Early diagnosis and improved treatments have reduced the mortality and morbidity of many cancers. However, a major obstacle to achieving more effective cancer treatment or even a cure, is the ability of cancer cells to develop multi-drug resistance to cancer drugs in a wholesale fashion.
The new “weapons” to defeat cancer drug resistance, as described by Dr. Gottesman et al. starting from page 18, are 3P’s and 3E’s - Predictive, Personalized, and Preemptive, and Engage, Exploit, and Evade, respectively.
Among them, personalization stands out. The primary culprit behind the multi-drug resistance is P-glycoprotein (Pgp), a transmembrane protein encoded by the MDR1 gene ... Read more
Cancer morbidity and mortality is mostly due to metastasis. Curing cancer can only be achieved by a better understanding of the mechanism of metastasis and ultimately devising the means to predict and stop metastasis. If cancer were simply an issue at the primary site, most cancers would have been cured.
Therefore, in order to cure cancer, metastasis must receive much more attention in research and development than it has so far. Not a single drug has been developed solely for slowing down or stopping the process of metastasis.
To be sure, metastasis is a complex process. As Dr. Hunter pointed out starting ... Read more
Western medicine treats a patient’s disease. Traditional Chinese medicine, one of the longest practiced and used by the most number of people, treats a diseased patient (see Dr. Jiang’s article on page 455). It makes the most sense to treat both the patient’s disease and the diseased patient.
Tuberculosis is a disease that illustrates the importance of both aspects in curing it. Mycobacterium tuberculosis invades and dwells in a compromised body with a weakened immune system. Since the bacteria live within cells, it takes persistent use of anti-mycobacterial drugs for an extended period of time to contain the bacteria. To completely ... Read more
“Between 500 and 1,000 microbial species colonize the mammalian colon to a density of approximately 1012 bacteria per gram of content, comprising in total 100 times more cells than those that make up the host itself,” said Drs. Lanning and Knight in an article published in this issue of the journal. Given the immensity of the bacteria living inside our bodies, it is almost a miracle that they do not cause more trouble than they occasionally do (e.g., diarrhea, enterocolitis, imbalance of intestinal flora, etc.).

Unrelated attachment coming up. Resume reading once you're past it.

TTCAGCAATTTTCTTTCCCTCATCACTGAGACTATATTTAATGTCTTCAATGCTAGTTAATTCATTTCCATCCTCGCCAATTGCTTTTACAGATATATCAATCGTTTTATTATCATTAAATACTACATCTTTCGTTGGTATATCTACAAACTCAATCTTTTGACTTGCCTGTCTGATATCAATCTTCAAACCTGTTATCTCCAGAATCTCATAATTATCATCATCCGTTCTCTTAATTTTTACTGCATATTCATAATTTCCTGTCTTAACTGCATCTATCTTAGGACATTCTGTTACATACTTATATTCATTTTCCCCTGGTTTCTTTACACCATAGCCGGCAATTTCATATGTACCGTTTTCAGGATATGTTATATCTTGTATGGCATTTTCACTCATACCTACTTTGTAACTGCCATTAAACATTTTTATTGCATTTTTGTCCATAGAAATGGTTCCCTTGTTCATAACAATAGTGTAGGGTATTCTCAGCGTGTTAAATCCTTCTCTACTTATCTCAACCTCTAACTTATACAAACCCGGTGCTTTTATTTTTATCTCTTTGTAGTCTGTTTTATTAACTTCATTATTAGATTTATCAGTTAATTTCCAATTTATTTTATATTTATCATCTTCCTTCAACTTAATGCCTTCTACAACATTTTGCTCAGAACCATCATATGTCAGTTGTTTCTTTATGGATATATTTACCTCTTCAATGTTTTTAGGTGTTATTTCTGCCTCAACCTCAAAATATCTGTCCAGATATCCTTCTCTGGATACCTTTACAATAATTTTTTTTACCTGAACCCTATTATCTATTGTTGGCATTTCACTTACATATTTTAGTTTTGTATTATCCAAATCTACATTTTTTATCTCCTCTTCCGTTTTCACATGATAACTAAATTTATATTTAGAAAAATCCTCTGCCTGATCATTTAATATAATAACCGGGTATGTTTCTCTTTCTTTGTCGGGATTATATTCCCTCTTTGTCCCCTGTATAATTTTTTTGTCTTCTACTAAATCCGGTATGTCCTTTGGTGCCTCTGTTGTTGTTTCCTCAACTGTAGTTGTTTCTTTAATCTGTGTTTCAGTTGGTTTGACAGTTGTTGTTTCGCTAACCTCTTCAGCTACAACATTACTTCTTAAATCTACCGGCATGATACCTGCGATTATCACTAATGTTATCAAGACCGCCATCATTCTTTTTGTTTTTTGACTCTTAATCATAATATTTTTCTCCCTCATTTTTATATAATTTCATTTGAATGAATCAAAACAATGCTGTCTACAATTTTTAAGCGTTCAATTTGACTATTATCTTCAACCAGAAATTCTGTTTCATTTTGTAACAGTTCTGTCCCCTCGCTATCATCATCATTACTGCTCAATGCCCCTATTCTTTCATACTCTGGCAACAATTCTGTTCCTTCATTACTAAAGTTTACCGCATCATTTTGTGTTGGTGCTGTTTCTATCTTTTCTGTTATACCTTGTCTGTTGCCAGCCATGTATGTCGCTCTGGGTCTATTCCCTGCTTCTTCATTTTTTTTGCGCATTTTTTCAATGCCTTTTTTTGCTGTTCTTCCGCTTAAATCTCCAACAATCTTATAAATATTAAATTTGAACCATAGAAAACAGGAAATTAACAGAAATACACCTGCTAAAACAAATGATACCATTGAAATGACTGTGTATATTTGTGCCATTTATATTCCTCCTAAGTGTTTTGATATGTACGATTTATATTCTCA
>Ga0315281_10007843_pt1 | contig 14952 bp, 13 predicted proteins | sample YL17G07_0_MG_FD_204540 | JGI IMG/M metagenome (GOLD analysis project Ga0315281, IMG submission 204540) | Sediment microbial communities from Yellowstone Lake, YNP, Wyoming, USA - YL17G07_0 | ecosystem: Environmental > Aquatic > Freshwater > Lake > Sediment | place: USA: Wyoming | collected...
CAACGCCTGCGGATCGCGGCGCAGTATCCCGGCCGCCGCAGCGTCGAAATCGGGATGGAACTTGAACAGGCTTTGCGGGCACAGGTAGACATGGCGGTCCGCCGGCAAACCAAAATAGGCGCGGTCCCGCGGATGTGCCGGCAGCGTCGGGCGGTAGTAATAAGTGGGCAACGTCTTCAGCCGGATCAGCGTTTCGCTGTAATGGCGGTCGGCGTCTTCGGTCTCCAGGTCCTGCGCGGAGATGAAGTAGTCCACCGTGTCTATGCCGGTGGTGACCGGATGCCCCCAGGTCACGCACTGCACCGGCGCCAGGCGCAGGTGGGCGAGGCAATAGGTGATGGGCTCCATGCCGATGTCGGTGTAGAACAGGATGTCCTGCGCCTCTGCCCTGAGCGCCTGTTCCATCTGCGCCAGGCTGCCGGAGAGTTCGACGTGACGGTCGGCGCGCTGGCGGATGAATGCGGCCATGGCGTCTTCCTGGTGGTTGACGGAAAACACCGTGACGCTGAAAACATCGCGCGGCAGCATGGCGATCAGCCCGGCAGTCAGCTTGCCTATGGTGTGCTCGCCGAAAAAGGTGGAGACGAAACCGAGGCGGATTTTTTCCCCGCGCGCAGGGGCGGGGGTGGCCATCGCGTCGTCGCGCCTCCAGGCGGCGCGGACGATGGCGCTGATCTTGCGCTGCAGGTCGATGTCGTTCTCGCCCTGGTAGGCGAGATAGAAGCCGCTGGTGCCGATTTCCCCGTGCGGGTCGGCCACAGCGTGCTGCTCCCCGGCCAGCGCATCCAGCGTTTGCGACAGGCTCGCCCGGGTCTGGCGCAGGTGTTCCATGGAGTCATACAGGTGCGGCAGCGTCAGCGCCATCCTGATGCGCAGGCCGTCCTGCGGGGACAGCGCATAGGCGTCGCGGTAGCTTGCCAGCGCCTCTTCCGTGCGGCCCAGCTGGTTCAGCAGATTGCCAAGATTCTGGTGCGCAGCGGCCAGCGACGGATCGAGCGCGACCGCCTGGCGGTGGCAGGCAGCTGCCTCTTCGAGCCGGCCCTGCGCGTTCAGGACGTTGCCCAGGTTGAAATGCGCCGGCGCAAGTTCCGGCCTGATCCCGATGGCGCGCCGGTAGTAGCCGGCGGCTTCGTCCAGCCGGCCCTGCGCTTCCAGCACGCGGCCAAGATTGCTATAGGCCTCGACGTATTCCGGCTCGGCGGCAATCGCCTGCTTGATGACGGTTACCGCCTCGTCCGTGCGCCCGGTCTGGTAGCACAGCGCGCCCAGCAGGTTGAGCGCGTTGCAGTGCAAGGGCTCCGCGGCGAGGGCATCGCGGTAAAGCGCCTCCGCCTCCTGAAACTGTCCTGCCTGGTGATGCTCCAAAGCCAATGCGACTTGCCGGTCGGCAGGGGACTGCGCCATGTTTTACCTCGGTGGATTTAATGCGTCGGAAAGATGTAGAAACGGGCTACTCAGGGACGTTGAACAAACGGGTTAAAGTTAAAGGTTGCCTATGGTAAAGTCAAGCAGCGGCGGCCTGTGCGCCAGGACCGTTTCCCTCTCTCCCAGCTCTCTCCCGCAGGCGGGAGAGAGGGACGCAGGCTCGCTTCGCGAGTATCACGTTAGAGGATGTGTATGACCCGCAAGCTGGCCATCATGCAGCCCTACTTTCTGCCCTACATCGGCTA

On the contrary, the commensal bacterial flora in the gut performs important, unconventional tasks ... Read more
Much of our current understanding of biology, disease mechanisms, and treatment is based on thought conventions and “logical” inference. At times, these can lead to wrong conclusions and impede medical progress.
Cases in point are stories in this issue about the relationship between chemotherapy and immunotherapy by Dr. van der Most and colleagues and the relationship between infections and the occurrence of allergy and autoimmune diseases by Dr. Kamradt. Conventional thinking is that chemotherapy kills off immune cells and thus negates any effects by immunotherapy, which attempts to boost the immune response against cancer. However, depletion of most of the existing ... Read more
For many of the difficult-to-treat diseases, gene-based therapies and gene-based drug deliveries offer hope and excitement. In this issue of Discovery Medicine, articles describe the use of gene therapy to manipulate stem cells for treating heart diseases (Dr. Rosen et al. on page 18), to produce vaccines for the immunotherapy of cancer (Dr. Acres et al. on page 25 and Dr. Stevenson on page 37), and to fight HIV-1 infection (Dr. Egan on page 58).
However since their first use about two decades ago, gene therapies have remained experimental. Genes with therapeutic potential have been injected into test animals and patients ... Read more
Discovery Medicine is endowed with a passion to facilitate a greater utilization of cutting-edge biomedical research information for the advancement of both continued research and patient care. This includes the cross-referencing of important information such as new ideas, technical breakthroughs, and illuminating conclusions among various medical specialties. Non-research physicians and other professionals can quickly obtain the latest information on the new understanding of diseases, new treatment options, and investigational therapies.
Now we are pleased to add non-medically trained, healthcare-conscious individuals to the journal’s audience. Although some articles may be technical in nature and may inevitably use some scientific terms, readers of ... Read more